comparative structure.  The external market does not exist                   
  independently, it is created by wage setting decisions by                    
  employers with constraints placed on it by existing laws.                    
  She noted that, despite decreases in the supply of clerical                  
  workers and nurses in 1985, wages did not increase                           
  automatically for these jobs.                                                
  TAPE 94-10, SIDE B                                                           
  Number 001                                                                   
  MS. ANDERSON said the state continues to deny or explain                     
  away the differences between the wages between men and                       
  women, ignoring study after study.  The state finally                        
  proposes that women switch jobs if they want more pay.                       
  MS. ANDERSON concluded by saying that pay equity has been                    
  studied in the past but not implemented.  She suggested that                 
  the state doesn't need more studies, but needs to apply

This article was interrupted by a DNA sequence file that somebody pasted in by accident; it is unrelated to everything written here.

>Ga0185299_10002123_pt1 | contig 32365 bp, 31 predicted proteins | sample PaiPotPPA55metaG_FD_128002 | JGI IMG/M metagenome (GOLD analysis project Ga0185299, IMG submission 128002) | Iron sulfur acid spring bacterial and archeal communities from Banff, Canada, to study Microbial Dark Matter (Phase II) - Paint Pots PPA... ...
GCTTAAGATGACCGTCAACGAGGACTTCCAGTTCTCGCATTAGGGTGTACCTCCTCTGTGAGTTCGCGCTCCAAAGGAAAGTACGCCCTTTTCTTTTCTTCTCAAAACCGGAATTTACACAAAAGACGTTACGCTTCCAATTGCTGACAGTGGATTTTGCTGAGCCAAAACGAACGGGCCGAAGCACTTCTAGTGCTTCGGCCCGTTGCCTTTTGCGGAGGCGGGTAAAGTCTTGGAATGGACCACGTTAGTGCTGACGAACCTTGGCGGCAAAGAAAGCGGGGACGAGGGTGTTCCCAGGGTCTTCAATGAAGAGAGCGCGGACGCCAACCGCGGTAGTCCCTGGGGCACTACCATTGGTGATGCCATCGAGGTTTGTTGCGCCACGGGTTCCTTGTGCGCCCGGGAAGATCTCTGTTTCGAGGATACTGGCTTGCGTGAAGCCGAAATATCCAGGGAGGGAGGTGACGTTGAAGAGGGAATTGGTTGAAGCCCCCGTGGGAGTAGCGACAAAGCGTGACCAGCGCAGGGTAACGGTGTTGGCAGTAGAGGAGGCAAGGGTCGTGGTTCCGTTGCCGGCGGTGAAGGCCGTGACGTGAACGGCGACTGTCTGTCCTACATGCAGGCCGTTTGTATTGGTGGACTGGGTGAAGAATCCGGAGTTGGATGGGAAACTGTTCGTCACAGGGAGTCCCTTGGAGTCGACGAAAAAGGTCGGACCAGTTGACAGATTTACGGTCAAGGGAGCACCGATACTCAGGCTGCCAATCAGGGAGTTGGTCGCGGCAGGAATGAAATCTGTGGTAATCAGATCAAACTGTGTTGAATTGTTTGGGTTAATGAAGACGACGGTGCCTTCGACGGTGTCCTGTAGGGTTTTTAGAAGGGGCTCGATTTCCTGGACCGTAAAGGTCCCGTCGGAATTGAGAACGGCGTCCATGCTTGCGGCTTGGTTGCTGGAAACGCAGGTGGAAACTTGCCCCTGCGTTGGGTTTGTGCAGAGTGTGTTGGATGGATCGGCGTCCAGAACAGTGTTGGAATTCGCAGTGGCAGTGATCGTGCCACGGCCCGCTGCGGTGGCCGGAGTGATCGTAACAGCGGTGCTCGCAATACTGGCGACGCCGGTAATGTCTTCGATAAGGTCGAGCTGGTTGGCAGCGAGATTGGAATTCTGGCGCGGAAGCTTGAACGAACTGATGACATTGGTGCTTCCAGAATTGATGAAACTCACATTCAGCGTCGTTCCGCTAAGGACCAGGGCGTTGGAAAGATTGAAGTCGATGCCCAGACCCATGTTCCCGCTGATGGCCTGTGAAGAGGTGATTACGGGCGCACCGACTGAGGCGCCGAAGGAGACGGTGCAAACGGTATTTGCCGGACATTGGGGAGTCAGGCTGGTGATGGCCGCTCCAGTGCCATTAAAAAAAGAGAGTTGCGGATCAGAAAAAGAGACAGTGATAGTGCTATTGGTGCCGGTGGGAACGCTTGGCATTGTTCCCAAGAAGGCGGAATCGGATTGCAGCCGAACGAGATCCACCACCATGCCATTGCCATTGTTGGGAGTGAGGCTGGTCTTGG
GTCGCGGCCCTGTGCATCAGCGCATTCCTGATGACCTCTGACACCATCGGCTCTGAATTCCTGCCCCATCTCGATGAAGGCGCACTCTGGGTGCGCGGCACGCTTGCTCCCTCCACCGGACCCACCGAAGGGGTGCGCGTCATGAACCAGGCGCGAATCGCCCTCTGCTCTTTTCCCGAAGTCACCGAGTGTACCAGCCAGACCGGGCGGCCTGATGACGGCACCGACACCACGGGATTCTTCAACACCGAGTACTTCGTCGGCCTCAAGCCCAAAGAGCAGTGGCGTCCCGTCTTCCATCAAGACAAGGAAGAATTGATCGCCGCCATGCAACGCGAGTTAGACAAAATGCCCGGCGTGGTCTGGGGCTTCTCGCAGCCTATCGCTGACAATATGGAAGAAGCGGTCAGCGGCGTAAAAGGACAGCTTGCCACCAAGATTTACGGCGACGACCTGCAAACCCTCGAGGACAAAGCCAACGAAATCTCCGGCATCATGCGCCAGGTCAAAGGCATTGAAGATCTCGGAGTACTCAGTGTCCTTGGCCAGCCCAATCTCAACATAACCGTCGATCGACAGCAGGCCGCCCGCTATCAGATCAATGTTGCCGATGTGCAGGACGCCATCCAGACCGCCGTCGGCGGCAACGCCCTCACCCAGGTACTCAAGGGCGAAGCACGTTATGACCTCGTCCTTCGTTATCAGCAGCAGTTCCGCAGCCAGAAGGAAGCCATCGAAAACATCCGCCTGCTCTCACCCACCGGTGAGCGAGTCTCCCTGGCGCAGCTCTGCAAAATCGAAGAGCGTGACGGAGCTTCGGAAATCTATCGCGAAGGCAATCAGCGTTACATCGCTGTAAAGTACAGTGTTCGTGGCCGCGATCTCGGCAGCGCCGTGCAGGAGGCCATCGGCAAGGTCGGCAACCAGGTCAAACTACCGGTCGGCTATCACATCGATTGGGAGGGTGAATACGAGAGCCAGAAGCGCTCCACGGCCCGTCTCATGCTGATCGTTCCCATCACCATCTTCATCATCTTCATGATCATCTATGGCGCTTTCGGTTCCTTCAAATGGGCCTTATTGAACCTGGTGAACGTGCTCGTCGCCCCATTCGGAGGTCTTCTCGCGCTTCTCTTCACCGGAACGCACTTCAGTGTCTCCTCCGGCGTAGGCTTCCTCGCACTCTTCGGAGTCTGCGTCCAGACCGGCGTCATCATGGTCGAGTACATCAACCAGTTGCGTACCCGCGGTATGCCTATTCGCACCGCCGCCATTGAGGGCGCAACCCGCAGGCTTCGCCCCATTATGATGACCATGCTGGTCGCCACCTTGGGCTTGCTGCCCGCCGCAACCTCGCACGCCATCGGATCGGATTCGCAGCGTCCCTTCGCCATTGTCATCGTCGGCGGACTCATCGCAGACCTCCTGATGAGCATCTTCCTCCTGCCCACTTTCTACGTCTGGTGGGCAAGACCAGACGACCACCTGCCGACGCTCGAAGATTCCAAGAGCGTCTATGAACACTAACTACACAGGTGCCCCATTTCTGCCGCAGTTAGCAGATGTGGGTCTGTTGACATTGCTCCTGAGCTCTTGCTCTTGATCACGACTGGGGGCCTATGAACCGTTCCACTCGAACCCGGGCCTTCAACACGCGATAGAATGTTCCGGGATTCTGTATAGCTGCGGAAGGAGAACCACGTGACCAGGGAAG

sound compensation principals to men's jobs as well as                       
  CHAIRMAN HUDSON asked if Ms. Anderson knew of any models the                 
  legislature could look at to help them in their                              
  MS. ANDERSON stated that she was not advocating lowering the                 
  male dominated wages; it is illegal, but there are states,                   
  such as Minnesota, that have implemented pay equity and have                 
  been very successful.  She added that the information is                     
  readily available.                                                           
  Number 075                                                                   
  REP. ULMER stated that HB 145 is modeled on the Minnesota                    
  law.  She added that federal law states that you cannot                      
  implement wage equity on the backs of someone else.                          
  Number 117                                                                   
  REP. PORTER asked if there is a federal law on comparable                    
  Number 120                                                                   
  REP. ULMER responded that there is a federal law and they                    
  requested the states to pass and implement their own.                        
  Number 125                                                                   
  REP. PORTER asked Rep. Ulmer is she was aware of any suits                   
  brought in the states that challenged the situation that a                   
  generally similar qualification requirement in one class                     
  versus another class that has a pay equity problem is